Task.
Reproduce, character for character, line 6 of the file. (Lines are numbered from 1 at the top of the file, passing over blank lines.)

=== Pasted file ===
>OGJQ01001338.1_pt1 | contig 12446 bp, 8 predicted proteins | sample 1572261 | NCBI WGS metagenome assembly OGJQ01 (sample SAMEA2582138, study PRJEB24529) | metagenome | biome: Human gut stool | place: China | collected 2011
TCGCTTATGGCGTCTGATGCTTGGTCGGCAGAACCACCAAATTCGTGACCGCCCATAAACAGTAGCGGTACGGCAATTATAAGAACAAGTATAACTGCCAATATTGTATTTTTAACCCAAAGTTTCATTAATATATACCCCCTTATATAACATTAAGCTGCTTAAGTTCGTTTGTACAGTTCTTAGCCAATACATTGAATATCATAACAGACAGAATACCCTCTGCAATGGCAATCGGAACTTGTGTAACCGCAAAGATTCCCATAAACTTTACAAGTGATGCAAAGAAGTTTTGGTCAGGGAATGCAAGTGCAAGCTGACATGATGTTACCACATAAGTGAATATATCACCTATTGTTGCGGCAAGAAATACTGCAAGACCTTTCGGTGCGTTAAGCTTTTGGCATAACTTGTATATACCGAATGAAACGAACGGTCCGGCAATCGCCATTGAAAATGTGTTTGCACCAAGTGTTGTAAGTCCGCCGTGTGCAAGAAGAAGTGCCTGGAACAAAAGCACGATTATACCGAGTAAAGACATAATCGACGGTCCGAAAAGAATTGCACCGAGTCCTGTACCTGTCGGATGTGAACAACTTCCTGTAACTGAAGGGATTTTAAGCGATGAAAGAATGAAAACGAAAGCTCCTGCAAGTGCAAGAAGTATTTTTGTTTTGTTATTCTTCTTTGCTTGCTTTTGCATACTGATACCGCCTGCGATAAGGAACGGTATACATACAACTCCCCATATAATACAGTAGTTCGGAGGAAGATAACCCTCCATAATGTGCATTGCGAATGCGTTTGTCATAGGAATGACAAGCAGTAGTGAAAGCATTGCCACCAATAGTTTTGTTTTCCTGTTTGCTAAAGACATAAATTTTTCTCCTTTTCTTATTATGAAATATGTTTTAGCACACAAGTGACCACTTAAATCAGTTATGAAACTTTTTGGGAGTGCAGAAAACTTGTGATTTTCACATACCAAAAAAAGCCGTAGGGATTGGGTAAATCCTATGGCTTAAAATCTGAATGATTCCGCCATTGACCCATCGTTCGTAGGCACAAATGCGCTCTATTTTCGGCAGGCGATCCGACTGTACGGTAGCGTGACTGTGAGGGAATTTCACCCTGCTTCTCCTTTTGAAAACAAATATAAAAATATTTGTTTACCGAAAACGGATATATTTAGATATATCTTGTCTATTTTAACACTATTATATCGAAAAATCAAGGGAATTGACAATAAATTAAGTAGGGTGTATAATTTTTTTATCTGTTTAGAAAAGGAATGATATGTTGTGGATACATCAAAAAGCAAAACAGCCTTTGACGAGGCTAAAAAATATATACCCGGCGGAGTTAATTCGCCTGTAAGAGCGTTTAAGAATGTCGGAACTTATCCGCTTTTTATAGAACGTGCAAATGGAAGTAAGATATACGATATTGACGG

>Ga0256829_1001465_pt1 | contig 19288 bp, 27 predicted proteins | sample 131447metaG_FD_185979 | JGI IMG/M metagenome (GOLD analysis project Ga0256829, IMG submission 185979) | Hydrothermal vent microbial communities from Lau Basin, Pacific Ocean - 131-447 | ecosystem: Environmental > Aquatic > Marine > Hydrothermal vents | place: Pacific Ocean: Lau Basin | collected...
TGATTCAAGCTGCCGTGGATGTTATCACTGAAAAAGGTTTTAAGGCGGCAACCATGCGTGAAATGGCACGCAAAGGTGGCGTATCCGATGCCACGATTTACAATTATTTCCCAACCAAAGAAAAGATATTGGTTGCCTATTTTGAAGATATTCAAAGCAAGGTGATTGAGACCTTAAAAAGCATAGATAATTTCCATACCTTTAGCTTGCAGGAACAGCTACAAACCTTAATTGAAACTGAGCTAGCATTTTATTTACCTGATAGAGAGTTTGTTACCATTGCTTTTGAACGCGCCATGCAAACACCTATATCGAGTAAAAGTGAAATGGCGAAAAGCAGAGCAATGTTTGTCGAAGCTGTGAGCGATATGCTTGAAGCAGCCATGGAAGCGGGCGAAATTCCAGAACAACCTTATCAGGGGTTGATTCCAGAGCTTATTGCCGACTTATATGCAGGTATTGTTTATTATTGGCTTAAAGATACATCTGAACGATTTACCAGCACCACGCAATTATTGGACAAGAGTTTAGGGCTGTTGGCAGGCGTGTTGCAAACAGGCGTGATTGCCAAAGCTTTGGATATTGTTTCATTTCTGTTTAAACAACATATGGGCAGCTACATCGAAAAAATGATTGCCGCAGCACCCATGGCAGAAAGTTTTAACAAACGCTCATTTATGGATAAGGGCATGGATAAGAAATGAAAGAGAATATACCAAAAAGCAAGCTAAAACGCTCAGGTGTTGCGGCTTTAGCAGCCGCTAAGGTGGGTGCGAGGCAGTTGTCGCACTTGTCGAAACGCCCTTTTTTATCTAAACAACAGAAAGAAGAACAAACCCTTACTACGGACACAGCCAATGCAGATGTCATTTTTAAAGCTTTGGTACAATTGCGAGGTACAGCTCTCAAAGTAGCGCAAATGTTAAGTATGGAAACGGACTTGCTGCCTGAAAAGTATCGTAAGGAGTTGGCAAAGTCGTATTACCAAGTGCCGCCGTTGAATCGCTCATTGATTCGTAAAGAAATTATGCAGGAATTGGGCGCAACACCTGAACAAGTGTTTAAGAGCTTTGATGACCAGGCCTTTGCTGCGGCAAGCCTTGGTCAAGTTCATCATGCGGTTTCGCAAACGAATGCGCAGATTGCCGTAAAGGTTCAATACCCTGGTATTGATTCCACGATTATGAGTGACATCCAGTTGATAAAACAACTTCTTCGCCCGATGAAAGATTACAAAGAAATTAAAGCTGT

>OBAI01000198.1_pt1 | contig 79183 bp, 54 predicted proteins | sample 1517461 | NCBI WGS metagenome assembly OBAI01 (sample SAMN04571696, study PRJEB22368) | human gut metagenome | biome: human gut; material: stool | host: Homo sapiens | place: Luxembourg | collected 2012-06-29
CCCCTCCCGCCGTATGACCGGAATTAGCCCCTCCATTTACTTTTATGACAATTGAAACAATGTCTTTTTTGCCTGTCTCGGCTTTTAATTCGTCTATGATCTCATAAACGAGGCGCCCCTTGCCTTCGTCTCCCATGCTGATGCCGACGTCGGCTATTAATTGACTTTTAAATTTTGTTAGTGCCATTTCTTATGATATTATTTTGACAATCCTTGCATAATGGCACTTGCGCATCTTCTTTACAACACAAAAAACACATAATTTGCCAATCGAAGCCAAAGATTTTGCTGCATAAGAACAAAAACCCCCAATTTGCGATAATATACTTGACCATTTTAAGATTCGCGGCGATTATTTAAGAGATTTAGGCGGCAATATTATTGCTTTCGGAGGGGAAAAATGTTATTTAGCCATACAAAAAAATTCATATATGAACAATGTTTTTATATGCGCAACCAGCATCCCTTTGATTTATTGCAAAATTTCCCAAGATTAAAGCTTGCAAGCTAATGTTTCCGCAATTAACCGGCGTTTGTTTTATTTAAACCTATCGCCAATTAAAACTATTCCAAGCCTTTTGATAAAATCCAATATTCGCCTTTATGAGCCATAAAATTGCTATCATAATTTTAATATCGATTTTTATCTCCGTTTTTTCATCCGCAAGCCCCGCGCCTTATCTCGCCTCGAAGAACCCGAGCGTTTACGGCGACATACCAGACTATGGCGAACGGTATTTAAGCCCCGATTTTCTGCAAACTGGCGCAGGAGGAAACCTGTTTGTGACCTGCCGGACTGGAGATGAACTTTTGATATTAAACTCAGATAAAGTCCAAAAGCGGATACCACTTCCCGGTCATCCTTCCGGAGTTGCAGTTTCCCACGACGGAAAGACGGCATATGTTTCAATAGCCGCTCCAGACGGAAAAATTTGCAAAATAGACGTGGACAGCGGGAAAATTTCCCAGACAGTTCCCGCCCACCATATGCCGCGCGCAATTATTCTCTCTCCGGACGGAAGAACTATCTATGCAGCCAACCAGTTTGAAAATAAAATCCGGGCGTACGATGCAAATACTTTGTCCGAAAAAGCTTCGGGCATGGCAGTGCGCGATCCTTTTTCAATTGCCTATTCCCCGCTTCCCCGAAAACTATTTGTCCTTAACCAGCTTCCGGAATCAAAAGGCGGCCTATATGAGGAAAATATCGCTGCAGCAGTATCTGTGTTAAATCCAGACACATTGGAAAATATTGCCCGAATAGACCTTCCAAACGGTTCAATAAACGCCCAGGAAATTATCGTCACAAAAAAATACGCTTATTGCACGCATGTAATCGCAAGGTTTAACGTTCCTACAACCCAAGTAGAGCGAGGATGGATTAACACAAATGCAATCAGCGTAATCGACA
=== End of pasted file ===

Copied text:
CCCCTCCCGCCGTATGACCGGAATTAGCCCCTCCATTTACTTTTATGACAATTGAAACAATGTCTTTTTTGCCTGTCTCGGCTTTTAATTCGTCTATGATCTCATAAACGAGGCGCCCCTTGCCTTCGTCTCCCATGCTGATGCCGACGTCGGCTATTAATTGACTTTTAAATTTTGTTAGTGCCATTTCTTATGATATTATTTTGACAATCCTTGCATAATGGCACTTGCGCATCTTCTTTACAACACAAAAAACACATAATTTGCCAATCGAAGCCAAAGATTTTGCTGCATAAGAACAAAAACCCCCAATTTGCGATAATATACTTGACCATTTTAAGATTCGCGGCGATTATTTAAGAGATTTAGGCGGCAATATTATTGCTTTCGGAGGGGAAAAATGTTATTTAGCCATACAAAAAAATTCATATATGAACAATGTTTTTATATGCGCAACCAGCATCCCTTTGATTTATTGCAAAATTTCCCAAGATTAAAGCTTGCAAGCTAATGTTTCCGCAATTAACCGGCGTTTGTTTTATTTAAACCTATCGCCAATTAAAACTATTCCAAGCCTTTTGATAAAATCCAATATTCGCCTTTATGAGCCATAAAATTGCTATCATAATTTTAATATCGATTTTTATCTCCGTTTTTTCATCCGCAAGCCCCGCGCCTTATCTCGCCTCGAAGAACCCGAGCGTTTACGGCGACATACCAGACTATGGCGAACGGTATTTAAGCCCCGATTTTCTGCAAACTGGCGCAGGAGGAAACCTGTTTGTGACCTGCCGGACTGGAGATGAACTTTTGATATTAAACTCAGATAAAGTCCAAAAGCGGATACCACTTCCCGGTCATCCTTCCGGAGTTGCAGTTTCCCACGACGGAAAGACGGCATATGTTTCAATAGCCGCTCCAGACGGAAAAATTTGCAAAATAGACGTGGACAGCGGGAAAATTTCCCAGACAGTTCCCGCCCACCATATGCCGCGCGCAATTATTCTCTCTCCGGACGGAAGAACTATCTATGCAGCCAACCAGTTTGAAAATAAAATCCGGGCGTACGATGCAAATACTTTGTCCGAAAAAGCTTCGGGCATGGCAGTGCGCGATCCTTTTTCAATTGCCTATTCCCCGCTTCCCCGAAAACTATTTGTCCTTAACCAGCTTCCGGAATCAAAAGGCGGCCTATATGAGGAAAATATCGCTGCAGCAGTATCTGTGTTAAATCCAGACACATTGGAAAATATTGCCCGAATAGACCTTCCAAACGGTTCAATAAACGCCCAGGAAATTATCGTCACAAAAAAATACGCTTATTGCACGCATGTAATCGCAAGGTTTAACGTTCCTACAACCCAAGTAGAGCGAGGATGGATTAACACAAATGCAATCAGCGTAATCGACA